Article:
Bitman and the Squatters

Bitman Magazine

Found: in an antiquarian booksellers in the USA

Date: 1973

In the 1960s, houses were emptied out in the north end of Somers Town, ready for demolition or renovation. Nothing happened. In August 1972, around 300 squatters moved in and reshaped the houses and gardens. The BBC made a film about their communally led lives. which was broadcast on 7 November 1973: Somers Town Squatters.There was a newsletter, Community News and Culture and a shop, the Great Joint Happiness Commune, at 54 Charrington Street, a renamed grocers, which functioned as a community trading centre, selling fresh health food, as well as dispensing ideas and legal advice. 

Amidst the ordinariness of repairing and forming homes, of developing new sociality, of continuing Somers Town’s experimental modes of living, there was a shadow side, a contact with something beyond reason and the senses. Squatter poet Aidan Andrew Dunn, had a vision while on the roof. The words of Arthur Rimbaud, the poet who lived on Royal College Street, with his lover Paul Verlaine in 1872, were etched on the sky,  encouraging the latter-day poet to descend into the hell of King’s Cross to find an earthly paradise.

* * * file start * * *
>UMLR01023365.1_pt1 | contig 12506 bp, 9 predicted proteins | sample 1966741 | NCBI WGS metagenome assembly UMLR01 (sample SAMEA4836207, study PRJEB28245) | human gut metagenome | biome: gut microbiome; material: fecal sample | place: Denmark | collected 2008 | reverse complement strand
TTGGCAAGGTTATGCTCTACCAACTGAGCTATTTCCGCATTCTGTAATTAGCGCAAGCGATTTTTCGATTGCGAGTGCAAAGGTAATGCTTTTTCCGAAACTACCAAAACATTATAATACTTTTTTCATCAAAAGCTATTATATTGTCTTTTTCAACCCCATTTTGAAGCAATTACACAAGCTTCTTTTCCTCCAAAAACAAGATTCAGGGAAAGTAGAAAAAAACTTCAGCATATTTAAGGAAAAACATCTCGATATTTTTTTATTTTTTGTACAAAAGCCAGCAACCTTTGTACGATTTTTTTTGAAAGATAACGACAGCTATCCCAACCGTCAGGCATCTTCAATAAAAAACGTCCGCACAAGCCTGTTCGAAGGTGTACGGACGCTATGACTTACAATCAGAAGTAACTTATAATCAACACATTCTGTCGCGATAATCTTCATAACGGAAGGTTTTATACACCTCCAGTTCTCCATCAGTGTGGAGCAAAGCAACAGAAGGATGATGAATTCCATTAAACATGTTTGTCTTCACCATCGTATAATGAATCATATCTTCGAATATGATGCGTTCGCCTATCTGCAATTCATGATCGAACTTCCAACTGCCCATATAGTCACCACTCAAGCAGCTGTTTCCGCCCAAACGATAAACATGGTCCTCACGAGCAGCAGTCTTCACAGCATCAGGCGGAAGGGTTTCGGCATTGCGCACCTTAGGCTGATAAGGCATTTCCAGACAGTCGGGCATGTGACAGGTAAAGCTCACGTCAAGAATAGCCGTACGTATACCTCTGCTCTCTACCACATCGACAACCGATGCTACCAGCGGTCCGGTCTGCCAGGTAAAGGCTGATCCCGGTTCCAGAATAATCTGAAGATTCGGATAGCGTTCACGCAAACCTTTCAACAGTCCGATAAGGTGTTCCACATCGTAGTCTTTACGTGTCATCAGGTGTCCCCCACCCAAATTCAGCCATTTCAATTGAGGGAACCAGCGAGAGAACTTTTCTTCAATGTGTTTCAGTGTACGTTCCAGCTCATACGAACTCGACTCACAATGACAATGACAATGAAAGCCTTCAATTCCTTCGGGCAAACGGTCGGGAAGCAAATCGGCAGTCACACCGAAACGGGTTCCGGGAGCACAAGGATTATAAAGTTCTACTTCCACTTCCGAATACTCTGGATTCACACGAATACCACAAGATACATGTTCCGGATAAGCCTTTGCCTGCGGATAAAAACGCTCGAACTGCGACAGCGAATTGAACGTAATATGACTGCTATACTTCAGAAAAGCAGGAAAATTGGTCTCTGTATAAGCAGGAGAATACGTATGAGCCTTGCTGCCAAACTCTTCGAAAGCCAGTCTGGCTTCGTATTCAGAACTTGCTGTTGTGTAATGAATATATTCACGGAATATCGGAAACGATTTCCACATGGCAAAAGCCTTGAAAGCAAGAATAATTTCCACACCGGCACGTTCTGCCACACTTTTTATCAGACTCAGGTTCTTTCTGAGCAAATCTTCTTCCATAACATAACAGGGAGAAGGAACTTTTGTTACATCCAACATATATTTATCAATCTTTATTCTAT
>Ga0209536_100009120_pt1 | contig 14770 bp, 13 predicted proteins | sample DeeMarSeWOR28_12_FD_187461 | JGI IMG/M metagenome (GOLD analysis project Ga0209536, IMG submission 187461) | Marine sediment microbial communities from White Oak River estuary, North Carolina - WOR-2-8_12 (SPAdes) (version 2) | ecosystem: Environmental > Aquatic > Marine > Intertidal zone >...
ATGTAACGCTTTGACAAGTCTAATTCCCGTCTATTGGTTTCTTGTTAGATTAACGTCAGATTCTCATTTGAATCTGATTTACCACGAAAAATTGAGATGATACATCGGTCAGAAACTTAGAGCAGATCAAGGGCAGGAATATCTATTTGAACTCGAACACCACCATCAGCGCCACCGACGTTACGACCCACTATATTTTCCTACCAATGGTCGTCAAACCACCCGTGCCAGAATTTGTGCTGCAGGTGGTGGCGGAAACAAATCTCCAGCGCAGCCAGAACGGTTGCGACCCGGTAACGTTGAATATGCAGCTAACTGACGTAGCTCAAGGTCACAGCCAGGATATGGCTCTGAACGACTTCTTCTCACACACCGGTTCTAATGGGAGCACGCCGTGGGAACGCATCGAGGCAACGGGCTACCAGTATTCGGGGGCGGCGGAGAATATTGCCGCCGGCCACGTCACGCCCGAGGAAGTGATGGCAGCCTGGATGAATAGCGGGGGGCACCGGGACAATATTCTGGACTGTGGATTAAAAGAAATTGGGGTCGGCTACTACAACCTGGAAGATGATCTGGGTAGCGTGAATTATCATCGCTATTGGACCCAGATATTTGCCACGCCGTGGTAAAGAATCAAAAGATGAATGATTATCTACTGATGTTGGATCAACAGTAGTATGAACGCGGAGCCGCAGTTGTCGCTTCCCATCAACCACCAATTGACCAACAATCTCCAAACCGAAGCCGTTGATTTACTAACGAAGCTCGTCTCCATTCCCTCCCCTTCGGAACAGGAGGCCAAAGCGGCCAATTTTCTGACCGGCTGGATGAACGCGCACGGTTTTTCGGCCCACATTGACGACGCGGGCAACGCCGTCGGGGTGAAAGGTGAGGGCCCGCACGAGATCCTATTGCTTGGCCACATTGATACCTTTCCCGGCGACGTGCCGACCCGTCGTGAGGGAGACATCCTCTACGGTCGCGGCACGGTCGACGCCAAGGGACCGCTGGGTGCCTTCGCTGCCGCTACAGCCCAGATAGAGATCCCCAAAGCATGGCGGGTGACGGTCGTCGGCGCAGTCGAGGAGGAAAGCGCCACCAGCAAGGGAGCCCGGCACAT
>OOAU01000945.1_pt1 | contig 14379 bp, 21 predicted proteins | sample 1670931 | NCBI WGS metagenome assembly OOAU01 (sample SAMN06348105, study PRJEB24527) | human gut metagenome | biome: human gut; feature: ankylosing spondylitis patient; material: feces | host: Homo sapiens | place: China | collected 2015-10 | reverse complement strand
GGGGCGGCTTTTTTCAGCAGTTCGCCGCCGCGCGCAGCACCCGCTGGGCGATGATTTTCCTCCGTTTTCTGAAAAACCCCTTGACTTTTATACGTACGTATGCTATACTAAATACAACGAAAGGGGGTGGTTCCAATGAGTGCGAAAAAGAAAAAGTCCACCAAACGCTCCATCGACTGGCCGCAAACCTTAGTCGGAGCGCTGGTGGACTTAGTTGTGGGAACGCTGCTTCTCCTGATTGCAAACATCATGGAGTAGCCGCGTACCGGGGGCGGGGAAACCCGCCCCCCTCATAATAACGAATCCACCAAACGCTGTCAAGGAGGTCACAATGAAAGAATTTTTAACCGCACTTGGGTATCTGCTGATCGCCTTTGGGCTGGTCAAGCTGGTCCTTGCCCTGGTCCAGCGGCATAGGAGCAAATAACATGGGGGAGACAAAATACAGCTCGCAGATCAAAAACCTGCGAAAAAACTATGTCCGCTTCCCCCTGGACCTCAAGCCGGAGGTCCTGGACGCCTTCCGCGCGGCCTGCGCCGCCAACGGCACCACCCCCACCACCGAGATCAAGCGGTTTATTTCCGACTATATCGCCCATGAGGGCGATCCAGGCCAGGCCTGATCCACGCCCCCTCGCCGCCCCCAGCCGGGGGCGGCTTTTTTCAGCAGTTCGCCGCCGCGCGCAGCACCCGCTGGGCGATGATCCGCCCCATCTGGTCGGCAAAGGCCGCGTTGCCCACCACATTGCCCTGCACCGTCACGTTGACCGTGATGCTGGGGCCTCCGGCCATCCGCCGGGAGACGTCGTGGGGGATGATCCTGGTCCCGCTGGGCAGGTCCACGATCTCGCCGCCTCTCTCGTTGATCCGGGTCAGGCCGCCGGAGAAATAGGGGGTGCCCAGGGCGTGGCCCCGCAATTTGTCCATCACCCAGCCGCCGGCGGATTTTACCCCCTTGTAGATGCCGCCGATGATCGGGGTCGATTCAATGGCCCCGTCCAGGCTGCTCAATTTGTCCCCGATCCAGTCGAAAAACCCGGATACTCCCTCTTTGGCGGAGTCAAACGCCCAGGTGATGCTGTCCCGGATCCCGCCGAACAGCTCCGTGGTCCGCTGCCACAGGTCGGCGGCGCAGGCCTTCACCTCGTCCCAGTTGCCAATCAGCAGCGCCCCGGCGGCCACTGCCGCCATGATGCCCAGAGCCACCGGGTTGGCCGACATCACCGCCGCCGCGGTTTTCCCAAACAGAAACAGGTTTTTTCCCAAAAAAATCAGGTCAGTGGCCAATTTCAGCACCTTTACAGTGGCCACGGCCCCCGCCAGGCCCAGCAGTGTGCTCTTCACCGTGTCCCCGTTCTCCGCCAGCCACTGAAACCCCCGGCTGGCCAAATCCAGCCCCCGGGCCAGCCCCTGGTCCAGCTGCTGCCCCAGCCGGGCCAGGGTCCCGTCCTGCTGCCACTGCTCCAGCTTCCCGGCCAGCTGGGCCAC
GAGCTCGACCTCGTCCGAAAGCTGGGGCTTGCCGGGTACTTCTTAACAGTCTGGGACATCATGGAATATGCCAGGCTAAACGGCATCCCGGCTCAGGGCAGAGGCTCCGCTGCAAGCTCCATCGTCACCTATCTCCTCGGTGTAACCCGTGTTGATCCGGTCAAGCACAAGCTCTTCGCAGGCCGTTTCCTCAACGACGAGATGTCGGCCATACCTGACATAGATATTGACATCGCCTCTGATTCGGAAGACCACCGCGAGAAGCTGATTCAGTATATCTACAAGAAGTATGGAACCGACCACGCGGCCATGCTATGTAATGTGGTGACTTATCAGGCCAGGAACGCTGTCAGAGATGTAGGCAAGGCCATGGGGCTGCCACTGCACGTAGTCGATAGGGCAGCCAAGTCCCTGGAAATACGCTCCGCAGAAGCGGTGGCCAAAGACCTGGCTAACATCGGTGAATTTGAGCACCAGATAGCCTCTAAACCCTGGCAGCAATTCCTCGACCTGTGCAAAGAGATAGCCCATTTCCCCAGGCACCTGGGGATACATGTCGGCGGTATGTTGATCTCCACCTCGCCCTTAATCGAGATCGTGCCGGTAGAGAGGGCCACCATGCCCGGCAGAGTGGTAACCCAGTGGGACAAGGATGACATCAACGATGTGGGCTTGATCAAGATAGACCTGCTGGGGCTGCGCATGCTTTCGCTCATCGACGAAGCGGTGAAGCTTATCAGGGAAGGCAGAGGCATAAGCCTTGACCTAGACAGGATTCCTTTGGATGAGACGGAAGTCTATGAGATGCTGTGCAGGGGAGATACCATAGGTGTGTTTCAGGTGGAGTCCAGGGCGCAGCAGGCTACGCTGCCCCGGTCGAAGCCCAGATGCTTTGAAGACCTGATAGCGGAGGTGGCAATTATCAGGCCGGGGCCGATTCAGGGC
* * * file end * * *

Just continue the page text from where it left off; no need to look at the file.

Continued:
A darker story concerns Robin Farquharson, who lived on Charrington Street. He was an extraordinary mathematician who had dropped out, as his 1968 book, Drop Out!, called it. He was also the founder of the Mental Patients Union, a self-organised grouping for mental health patients, which met in Charrington Street. In April 1973, Farquharson was living in a squat on Platt Street. A fire in the house led to his death – the fire was the result of arson and two men living in the squat with him were convicted of unlawful killing. This copy of Bitman, newsletter of an information service for communes, commemorates his life. It reproduces on its cover the front cover of one of the Somers Town Squatters newsletters.

By Esther Leslie

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